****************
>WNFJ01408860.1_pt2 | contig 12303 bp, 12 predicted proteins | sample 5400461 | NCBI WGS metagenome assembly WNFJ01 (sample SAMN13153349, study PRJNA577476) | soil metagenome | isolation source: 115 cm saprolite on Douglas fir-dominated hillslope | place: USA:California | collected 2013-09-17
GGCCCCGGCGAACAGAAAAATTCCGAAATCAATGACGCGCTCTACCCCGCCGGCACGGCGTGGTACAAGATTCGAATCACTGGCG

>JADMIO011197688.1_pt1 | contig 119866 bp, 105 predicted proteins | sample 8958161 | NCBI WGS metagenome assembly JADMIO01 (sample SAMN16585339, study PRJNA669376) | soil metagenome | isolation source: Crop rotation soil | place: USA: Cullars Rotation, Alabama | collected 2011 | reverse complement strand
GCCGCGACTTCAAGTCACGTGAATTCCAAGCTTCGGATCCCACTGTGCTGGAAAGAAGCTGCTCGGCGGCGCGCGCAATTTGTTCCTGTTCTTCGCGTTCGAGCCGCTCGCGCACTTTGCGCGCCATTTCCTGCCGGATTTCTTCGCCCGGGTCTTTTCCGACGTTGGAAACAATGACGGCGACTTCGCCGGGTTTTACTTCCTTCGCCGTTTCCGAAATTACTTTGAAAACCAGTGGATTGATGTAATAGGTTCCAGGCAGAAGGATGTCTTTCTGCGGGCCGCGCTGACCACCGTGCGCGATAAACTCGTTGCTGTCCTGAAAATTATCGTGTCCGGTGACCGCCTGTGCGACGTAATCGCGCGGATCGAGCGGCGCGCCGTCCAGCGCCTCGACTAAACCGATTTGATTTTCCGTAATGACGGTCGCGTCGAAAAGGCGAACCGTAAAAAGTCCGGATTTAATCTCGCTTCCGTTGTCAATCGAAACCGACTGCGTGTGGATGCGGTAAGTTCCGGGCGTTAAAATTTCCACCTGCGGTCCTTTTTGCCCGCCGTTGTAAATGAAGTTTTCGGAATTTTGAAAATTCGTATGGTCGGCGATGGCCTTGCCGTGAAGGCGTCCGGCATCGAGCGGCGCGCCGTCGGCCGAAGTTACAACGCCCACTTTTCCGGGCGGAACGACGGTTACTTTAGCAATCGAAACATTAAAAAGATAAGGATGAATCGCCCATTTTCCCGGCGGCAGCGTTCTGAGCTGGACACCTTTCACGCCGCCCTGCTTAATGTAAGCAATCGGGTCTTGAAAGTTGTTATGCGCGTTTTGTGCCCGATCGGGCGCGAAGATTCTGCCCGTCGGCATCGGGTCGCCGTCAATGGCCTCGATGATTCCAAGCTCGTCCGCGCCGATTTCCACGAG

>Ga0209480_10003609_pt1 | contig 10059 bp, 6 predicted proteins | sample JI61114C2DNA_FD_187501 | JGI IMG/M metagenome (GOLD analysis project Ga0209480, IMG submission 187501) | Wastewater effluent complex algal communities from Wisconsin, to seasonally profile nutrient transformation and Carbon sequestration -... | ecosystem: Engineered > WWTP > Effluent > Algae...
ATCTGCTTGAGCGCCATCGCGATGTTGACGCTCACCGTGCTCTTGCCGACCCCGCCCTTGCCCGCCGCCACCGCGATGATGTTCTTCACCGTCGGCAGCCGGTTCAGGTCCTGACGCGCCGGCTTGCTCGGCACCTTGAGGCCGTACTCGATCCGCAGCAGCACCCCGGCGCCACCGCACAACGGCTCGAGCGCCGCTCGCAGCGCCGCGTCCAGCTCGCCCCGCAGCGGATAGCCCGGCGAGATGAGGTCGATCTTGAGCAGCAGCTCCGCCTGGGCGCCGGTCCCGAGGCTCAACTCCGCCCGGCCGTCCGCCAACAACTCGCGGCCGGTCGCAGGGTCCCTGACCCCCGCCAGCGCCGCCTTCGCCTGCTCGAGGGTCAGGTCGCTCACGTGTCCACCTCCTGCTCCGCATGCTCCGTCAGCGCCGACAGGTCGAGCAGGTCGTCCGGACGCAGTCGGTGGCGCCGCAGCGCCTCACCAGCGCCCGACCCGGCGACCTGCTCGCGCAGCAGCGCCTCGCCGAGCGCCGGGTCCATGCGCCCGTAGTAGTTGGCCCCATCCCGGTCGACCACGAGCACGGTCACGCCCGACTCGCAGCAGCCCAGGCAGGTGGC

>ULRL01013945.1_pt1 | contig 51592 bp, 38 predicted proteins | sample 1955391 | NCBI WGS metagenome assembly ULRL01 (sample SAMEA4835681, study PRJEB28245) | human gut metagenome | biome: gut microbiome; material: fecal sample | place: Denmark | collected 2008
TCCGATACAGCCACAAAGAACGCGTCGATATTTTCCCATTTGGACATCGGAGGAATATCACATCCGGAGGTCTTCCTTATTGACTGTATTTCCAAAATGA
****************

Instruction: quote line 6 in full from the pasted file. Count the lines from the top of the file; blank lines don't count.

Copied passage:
ATCTGCTTGAGCGCCATCGCGATGTTGACGCTCACCGTGCTCTTGCCGACCCCGCCCTTGCCCGCCGCCACCGCGATGATGTTCTTCACCGTCGGCAGCCGGTTCAGGTCCTGACGCGCCGGCTTGCTCGGCACCTTGAGGCCGTACTCGATCCGCAGCAGCACCCCGGCGCCACCGCACAACGGCTCGAGCGCCGCTCGCAGCGCCGCGTCCAGCTCGCCCCGCAGCGGATAGCCCGGCGAGATGAGGTCGATCTTGAGCAGCAGCTCCGCCTGGGCGCCGGTCCCGAGGCTCAACTCCGCCCGGCCGTCCGCCAACAACTCGCGGCCGGTCGCAGGGTCCCTGACCCCCGCCAGCGCCGCCTTCGCCTGCTCGAGGGTCAGGTCGCTCACGTGTCCACCTCCTGCTCCGCATGCTCCGTCAGCGCCGACAGGTCGAGCAGGTCGTCCGGACGCAGTCGGTGGCGCCGCAGCGCCTCACCAGCGCCCGACCCGGCGACCTGCTCGCGCAGCAGCGCCTCGCCGAGCGCCGGGTCCATGCGCCCGTAGTAGTTGGCCCCATCCCGGTCGACCACGAGCACGGTCACGCCCGACTCGCAGCAGCCCAGGCAGGTGGC